Good for neurological conditions
According to Waye, AIS is also helpful for people with neurological conditions including Parkinson’s Disease, stroke and Multiple Sclerosis and challenges such as fibromyalgia, functional leg length difference, kyphosis and scoliosis.

Flexibility training is also a good place to start for sedentary people who are starting to exercise, because it increases the range of movement, allowing them to go on to exercise and build strength more safely and without injury.

Lou DeFrancisco, president of the Californian-born chain of stretch studios, StretchLab, says it’s not surprising that stretching is becoming so popular. “If you asked 100 people if stretching was good for you, 100 people would say yes,” he says. “It’s also been driven by the boom in group exercise and HIIT over the last 15 years – people are following the example of pro-athletes and showing more interest in active recovery.”

So why are people paying to be stretched, rather than just stretching themselves? Many are put off stretching because they don’t know what to do, or it feels painful, but mainly it’s because assisted stretching is more effective, as the body can be eased past the point of natural resistance. Even people who do yoga and pilates are buying into stretching services because it gives them so much more flexibility in their practice.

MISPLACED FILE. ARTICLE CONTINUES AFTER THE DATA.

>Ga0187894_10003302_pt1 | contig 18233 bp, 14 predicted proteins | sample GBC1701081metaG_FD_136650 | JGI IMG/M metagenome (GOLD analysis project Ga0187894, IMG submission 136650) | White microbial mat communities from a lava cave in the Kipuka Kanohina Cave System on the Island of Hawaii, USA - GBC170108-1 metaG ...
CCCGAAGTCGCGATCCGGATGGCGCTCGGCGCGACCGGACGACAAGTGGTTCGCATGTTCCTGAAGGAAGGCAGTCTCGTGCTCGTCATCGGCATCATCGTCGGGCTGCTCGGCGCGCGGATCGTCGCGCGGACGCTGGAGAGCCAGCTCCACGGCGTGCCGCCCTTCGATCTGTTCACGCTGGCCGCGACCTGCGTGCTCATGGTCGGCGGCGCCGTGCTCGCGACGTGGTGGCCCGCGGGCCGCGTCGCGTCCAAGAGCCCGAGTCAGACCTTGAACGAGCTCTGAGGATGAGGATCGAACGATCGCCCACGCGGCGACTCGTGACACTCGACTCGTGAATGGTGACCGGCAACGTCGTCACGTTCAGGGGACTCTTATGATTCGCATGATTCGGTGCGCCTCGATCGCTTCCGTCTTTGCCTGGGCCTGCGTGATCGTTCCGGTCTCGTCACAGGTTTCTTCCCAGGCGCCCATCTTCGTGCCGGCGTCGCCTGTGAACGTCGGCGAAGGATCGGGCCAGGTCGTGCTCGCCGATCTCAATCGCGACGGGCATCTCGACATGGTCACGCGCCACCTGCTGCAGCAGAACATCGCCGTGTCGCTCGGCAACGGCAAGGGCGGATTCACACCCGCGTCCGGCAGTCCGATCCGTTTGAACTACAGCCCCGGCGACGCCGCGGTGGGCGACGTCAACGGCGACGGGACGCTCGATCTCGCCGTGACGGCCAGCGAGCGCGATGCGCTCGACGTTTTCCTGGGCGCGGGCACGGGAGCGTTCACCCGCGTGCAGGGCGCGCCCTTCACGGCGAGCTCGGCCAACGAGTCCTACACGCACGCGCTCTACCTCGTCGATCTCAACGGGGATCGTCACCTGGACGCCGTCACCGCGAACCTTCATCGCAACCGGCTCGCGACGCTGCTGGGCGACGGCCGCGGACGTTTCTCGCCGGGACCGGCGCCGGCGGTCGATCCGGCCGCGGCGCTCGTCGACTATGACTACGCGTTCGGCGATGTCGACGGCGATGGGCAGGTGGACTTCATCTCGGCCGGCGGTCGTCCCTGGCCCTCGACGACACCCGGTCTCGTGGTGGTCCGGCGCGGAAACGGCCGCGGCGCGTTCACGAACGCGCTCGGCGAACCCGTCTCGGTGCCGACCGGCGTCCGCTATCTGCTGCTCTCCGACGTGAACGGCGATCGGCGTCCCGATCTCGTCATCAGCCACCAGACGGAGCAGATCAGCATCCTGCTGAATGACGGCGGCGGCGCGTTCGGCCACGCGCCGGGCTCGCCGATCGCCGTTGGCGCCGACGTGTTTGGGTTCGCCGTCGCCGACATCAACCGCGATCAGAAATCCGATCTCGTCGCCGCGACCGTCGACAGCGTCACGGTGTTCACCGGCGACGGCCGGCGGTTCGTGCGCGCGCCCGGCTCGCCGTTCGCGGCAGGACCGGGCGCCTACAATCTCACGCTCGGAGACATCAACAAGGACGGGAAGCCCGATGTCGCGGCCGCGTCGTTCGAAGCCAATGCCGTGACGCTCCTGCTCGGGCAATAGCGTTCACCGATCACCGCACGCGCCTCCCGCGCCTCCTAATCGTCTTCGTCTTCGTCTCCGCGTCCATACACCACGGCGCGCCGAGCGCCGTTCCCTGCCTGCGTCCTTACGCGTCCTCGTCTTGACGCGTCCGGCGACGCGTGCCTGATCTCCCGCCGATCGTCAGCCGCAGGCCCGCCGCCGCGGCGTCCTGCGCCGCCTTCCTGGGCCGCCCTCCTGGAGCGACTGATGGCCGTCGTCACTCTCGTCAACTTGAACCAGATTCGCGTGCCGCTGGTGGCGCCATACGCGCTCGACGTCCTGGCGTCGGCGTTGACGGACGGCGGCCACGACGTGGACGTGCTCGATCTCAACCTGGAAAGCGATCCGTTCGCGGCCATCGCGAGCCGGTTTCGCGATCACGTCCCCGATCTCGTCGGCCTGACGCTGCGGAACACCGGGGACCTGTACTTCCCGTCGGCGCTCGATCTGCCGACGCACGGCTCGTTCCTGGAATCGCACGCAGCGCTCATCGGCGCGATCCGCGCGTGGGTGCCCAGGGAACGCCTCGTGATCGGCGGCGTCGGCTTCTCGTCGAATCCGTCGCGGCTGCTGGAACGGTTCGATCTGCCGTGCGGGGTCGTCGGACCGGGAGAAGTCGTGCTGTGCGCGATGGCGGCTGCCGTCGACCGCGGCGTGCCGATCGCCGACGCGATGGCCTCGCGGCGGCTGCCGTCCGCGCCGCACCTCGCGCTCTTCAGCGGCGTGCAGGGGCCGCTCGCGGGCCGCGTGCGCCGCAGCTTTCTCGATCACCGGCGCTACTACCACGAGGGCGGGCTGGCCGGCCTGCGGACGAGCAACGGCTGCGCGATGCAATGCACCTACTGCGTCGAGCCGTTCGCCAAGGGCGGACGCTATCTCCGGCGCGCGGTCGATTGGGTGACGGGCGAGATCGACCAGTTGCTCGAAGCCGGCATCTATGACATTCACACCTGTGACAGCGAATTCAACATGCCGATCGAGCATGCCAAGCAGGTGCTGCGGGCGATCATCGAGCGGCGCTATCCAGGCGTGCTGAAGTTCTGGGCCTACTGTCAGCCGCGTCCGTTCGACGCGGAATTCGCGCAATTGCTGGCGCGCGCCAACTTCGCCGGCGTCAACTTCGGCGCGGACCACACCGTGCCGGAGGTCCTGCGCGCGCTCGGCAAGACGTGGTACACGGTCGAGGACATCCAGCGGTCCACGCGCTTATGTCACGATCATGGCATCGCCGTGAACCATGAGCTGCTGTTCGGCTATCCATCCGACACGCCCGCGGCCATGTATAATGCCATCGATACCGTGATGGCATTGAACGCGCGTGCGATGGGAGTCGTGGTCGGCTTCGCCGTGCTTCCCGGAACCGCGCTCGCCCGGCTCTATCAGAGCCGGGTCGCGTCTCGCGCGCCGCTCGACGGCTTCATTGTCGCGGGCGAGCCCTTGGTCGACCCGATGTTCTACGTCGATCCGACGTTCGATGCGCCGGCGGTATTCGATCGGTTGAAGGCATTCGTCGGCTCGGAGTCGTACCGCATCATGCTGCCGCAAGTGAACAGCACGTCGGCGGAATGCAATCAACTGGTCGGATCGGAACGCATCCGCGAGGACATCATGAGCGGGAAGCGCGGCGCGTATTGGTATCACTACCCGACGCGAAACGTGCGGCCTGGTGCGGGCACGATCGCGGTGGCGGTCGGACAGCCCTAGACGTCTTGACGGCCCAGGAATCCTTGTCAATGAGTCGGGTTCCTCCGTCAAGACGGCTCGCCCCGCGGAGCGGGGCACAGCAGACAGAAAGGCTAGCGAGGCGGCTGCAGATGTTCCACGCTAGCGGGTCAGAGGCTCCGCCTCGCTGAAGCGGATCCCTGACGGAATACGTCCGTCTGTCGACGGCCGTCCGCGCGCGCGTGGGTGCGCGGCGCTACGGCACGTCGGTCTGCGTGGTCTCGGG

Educating the public
Entrepreneur Kika DuBose who has developed her own method of assisted stretching and is franchising her Kika Stretch Studios, says stretching is not the next big trend, but assisted stretching is. “In 2011, when I first opened my studio in New York, no one was into the assisted stretching concept. People thought I was crazy for having a studio that offered one-to-one stretch sessions,” she says. “But, after educating the public and showing them how much better their results would be if they allowed someone to help them, they were hooked! Once people started seeing that a stretch studio could help them feel better in life, they jumped on the idea.”